The city of Kingston, Ont., has made the decision to waive all hourly parking fees on city streets in response to concerns over the novel coronavirus.
“We recognize that daily travel patterns for many in our community have changed and we want to ensure that parking remains available and accessible to those who require it,” a city news release read.
Until further notice, people parking on city street, in public parking lots and parking garages will not have to pay, the city said.
“All public parking will remain open to serve the downtown and hospital areas. Gates at city parking garages will be lifted to allow vehicles to enter and exit without making payment,” the city said.
These changes are effective as of Thursday afternoon.
Earlier this week, the city decided to cut transit services in half due to COVID-19 concerns. Some hospital workers complained this forced them to drive downtown, or travel to work on even more crowded buses, making social distancing an issue.
On Wednesday, the city lifted their usual two-hour restrictions on all city streets to address some of these concerns. An extra bus that led to the Queen’s University and hospital area was added earlier this week as well.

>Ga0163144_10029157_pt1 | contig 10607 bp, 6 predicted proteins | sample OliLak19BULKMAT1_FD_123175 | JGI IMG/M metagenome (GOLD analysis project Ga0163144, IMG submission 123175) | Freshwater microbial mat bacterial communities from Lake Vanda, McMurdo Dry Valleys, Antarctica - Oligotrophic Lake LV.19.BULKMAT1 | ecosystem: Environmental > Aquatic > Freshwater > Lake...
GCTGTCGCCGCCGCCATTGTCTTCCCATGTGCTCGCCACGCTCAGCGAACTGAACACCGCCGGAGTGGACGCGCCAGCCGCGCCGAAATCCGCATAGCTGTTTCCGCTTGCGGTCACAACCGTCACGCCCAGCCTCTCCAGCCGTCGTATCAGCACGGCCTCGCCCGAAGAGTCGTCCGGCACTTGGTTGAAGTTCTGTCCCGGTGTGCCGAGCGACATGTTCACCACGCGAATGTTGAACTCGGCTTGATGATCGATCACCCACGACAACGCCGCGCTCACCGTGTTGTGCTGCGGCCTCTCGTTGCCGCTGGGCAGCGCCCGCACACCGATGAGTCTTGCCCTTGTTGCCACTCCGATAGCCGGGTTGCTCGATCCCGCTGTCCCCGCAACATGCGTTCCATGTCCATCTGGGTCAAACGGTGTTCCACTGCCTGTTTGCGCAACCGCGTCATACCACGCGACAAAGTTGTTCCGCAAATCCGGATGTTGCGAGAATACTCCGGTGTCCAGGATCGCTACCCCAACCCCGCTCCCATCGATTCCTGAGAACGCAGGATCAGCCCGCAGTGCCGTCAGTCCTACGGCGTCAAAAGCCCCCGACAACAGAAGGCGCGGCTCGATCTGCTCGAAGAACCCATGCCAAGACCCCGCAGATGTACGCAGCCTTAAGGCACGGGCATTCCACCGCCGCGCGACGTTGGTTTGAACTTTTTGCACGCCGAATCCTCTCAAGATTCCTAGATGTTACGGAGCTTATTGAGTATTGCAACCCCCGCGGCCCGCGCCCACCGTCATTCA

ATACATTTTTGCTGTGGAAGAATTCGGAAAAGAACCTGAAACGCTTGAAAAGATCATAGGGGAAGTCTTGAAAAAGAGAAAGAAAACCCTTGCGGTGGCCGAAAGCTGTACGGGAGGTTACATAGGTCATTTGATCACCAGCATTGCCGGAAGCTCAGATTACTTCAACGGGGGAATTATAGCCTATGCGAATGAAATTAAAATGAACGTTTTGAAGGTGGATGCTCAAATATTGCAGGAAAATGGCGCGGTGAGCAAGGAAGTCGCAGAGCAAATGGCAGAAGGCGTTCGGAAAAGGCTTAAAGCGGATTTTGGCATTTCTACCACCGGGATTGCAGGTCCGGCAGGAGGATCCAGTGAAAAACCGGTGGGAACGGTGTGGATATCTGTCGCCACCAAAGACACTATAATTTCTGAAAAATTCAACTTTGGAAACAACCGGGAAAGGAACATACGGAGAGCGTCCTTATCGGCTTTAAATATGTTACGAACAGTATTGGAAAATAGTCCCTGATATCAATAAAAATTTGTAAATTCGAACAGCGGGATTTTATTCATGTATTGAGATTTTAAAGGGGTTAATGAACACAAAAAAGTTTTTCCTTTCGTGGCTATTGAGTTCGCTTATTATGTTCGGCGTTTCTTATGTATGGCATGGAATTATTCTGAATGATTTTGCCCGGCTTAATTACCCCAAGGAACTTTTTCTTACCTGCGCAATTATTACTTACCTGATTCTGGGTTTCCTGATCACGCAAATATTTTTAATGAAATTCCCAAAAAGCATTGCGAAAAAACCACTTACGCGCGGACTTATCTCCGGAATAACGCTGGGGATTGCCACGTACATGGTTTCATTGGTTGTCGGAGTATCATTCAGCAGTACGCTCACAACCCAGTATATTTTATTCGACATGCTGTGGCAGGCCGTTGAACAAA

But Thursday, the city decided to stop requiring payments for parking altogether.
“Parking demand is expected to remain high in areas that surround hospitals, particularly for accessible parking spaces and short-term parking zones. We ask that residents keep in mind the needs of others when selecting a parking location and, where possible, park in areas that have lower demand.”
The city will also be lifting the overnight winter parking regulations effective immediately, which usually stay in place until March 31.
Also on Wednesday, the city announced all passengers taking Kingston Transit buses would have to board from the back entrance, and would not have to pay.
Questions about COVID-19? Here are some things you need to know:
Symptoms can include fever, cough and difficulty breathing – very similar to a cold or flu. Some people can develop a more severe illness. People most at risk of this include older adults and people with severe chronic medical conditions like heart, lung or kidney disease.
To prevent the virus from spreading, experts recommend social distancing, frequent handwashing and coughing into your sleeve. And if you get sick, stay at home.
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